Here's why the Peugeot e-Legend is cool
Peugeot design boss explains the 504-inspired, 450bhp EV
"It shows that an autonomous vehicle doesn't have to be a neutral design," says Gilles Vidal, design chief at Peugeot of his Paris Show concept, the e-Legend. By 'not neutral' he means that a car can still look like an actual car. Not some other-unrelated-object-on-wheels.
The car in question is the lovely early-1970s Peugeot 504 coupe, a Pininfarina design from their golden era. "The e-Legend isn't retro. You might recognise the silhouette, but the form language and details are modern," says Vidal.
We tentatively put it to him that to spot the 504 within the e-Legend at all, you probably need to be of a certain age and degree of Francophilia. It's hardly the best-known classic in the world. Refreshingly, he candidly agrees. "Yes, the 504 is not an icon, not like say the Mini. We only picked it because it happens to be 50 years old this year."
The 504 details sure are rather cute though. There's ultra-70s velvet upholstery (you wanna wear flares, man) and those (groovy) head restraints that retract into the seat backs. Wood too. Vidal points out how some of the displays, when they're not needed to convey info, default to simulated wood screensavers. 'Digital wood,' he calls it.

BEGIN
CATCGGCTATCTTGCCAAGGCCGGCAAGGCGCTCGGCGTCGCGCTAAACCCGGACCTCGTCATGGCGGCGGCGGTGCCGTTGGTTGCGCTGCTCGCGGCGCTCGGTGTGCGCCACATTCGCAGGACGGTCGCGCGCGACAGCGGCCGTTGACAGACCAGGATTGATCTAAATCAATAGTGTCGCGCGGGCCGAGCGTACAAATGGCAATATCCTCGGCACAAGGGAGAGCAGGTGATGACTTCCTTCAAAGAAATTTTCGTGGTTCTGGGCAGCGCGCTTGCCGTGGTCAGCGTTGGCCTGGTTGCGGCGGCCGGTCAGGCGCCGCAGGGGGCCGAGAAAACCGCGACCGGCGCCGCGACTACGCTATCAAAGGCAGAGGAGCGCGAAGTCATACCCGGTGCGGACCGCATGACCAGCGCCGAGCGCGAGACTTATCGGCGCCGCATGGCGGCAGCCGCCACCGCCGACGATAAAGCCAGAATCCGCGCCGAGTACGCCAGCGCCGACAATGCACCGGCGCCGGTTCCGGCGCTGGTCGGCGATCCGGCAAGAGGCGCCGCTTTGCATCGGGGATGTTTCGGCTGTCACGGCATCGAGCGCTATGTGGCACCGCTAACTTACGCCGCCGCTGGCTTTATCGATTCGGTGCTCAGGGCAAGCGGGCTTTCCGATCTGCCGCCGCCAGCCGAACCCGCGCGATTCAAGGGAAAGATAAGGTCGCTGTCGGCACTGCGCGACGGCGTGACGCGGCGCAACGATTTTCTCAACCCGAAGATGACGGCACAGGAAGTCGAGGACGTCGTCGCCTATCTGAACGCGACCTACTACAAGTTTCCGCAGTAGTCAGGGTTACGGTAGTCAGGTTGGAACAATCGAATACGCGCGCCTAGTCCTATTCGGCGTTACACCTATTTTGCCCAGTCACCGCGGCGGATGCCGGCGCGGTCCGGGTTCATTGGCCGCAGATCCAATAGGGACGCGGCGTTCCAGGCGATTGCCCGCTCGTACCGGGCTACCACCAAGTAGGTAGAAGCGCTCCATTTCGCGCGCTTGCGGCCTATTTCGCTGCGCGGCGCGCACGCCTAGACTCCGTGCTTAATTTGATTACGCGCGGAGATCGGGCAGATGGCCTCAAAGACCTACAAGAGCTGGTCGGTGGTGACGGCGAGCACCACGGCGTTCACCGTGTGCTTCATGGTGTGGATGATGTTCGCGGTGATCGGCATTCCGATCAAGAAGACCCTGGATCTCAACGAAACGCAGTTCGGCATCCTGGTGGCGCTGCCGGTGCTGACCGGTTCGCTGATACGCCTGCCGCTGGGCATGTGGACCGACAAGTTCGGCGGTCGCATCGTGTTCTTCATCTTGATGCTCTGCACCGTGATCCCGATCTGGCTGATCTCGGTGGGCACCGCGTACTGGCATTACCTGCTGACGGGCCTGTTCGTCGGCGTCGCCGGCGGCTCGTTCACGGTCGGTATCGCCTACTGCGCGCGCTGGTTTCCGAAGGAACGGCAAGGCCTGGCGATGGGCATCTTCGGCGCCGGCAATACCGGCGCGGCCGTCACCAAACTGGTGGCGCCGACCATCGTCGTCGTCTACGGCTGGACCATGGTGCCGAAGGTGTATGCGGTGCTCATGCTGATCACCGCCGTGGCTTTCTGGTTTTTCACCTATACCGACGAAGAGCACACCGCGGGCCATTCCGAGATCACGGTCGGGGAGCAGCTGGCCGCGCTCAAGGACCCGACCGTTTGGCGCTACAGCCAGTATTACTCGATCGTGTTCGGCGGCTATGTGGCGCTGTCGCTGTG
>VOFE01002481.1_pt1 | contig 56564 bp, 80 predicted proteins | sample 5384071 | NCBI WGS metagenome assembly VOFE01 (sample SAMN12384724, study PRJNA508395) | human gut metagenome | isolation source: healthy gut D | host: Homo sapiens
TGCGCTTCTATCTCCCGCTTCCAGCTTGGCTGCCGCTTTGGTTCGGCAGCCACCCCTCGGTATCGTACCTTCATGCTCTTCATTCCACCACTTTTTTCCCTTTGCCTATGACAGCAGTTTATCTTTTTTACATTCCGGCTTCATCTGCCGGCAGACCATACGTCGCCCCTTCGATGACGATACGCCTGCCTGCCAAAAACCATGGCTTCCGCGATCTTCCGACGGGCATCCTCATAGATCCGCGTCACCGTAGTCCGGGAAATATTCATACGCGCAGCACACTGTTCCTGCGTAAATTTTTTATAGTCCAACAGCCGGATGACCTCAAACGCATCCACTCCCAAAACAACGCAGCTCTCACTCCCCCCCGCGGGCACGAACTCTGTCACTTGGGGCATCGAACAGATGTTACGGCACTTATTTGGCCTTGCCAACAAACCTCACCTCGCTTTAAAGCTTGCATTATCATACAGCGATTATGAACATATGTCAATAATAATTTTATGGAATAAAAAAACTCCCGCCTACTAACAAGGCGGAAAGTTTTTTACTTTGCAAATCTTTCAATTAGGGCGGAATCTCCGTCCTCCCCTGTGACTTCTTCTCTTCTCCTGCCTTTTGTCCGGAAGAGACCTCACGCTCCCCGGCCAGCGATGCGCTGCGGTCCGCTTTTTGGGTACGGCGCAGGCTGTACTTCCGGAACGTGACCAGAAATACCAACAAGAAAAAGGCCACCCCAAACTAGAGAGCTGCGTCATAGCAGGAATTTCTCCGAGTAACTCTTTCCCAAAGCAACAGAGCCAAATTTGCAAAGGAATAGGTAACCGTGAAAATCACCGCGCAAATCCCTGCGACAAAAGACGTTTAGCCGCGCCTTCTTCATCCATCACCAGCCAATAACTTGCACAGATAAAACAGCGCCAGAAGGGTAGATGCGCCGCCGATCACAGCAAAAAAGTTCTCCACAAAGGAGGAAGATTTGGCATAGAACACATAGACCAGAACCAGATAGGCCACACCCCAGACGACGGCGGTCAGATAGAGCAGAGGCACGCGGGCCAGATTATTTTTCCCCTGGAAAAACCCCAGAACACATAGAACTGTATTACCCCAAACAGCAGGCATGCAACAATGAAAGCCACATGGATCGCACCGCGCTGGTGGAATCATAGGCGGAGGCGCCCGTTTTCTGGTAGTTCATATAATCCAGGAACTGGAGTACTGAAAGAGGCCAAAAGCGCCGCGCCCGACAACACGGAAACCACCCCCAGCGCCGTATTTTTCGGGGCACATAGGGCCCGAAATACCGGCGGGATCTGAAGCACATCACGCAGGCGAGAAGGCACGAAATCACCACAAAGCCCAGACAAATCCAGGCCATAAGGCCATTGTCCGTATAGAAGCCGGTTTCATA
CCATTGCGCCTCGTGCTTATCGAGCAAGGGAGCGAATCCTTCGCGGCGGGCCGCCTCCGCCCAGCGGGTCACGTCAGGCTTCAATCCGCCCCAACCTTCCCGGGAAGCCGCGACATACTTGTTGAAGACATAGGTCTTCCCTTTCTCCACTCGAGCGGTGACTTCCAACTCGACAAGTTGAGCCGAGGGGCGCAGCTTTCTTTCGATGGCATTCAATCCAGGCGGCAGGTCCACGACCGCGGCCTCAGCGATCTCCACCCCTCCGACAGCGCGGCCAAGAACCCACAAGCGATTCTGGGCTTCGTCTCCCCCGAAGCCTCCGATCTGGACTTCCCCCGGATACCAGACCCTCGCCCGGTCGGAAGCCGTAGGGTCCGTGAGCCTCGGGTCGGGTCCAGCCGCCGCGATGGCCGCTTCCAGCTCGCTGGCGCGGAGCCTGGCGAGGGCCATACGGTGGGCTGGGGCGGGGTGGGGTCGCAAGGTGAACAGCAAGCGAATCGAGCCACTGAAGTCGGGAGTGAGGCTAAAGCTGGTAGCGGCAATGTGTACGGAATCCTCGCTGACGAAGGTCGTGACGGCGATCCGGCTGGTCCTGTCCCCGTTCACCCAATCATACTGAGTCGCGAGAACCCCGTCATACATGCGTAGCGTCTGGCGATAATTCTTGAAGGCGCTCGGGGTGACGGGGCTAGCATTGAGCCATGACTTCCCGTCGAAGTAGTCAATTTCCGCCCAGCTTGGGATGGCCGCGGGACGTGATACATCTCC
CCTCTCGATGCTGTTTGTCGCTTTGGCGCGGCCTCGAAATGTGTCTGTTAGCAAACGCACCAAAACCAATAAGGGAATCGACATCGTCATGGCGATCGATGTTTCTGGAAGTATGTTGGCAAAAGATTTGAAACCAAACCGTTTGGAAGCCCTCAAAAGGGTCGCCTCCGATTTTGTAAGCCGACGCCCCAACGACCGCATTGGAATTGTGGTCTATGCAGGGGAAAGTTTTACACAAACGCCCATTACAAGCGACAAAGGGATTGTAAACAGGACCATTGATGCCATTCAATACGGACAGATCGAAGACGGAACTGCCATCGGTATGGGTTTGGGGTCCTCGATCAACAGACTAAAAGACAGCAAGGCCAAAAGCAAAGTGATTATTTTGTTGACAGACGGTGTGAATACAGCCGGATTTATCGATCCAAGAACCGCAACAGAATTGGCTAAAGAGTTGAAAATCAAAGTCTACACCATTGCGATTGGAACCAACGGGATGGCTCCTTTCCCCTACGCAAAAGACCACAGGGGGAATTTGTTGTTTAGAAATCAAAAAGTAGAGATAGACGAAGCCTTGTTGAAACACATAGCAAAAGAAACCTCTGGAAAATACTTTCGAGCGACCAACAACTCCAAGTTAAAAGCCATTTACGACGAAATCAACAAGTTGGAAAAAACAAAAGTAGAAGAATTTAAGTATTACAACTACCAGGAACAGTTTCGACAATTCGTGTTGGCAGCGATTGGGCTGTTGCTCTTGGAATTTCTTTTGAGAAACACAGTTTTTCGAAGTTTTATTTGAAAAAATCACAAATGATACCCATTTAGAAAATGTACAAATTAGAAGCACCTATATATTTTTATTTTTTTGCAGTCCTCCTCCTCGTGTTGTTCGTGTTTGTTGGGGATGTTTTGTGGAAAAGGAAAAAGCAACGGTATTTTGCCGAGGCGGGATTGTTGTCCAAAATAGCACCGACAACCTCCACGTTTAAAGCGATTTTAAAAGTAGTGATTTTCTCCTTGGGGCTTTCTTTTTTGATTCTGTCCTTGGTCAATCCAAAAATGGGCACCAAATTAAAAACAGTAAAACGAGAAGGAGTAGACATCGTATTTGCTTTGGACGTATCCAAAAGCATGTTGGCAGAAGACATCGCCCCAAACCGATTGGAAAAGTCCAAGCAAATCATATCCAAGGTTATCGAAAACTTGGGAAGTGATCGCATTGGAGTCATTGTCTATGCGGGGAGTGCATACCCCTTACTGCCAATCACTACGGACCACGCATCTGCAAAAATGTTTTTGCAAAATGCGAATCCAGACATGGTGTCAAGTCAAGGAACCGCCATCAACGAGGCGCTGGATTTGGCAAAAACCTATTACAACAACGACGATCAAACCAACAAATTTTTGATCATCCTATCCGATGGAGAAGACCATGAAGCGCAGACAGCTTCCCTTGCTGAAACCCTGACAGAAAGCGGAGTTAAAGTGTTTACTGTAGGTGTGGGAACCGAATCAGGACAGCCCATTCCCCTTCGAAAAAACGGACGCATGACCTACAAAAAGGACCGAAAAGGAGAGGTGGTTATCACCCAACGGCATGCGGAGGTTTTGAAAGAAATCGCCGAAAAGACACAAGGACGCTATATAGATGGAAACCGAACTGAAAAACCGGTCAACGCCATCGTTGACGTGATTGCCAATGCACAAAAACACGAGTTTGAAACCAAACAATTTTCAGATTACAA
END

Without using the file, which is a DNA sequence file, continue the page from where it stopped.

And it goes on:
"We are looking at how far we can push the idea that in the future we can still use emotional traditional materials."
The e-Legend has a dash that does a nifty somersault to retract the steering wheel for auto driving or present it when you want to have your own fun. In pursuit of that fun, you've 450 electric horses, driving through all four wheels.
Look, it's a concept, right? They can give what power figures they like. But at least Peugeot and the other companies in the Group are actually putting some electrified cars into production from this show – plug-in hybrid 508, DS 7 and C5 Aircross, plus a pure-electric DS 3 Crossback.
We mention to Vidal the concept's super-elegant thin pillars and glassy cabin. The e-Legend is meant to be capable of autonomous driving. Does that mean we'd no longer need today's thick safety cells? "Well, when 100 per cent of cars are autonomous then we could remove the heavy structures. But until then someone could always crash into you." Not that realistic then...
Still, lovely car. What do you think TG commenters? Do you have to be middle-aged to enjoy it?
Thank you for subscribing to our newsletter. Look out for your regular round-up of news, reviews and offers in your inbox.
Get all the latest news, reviews and exclusives, direct to your inbox.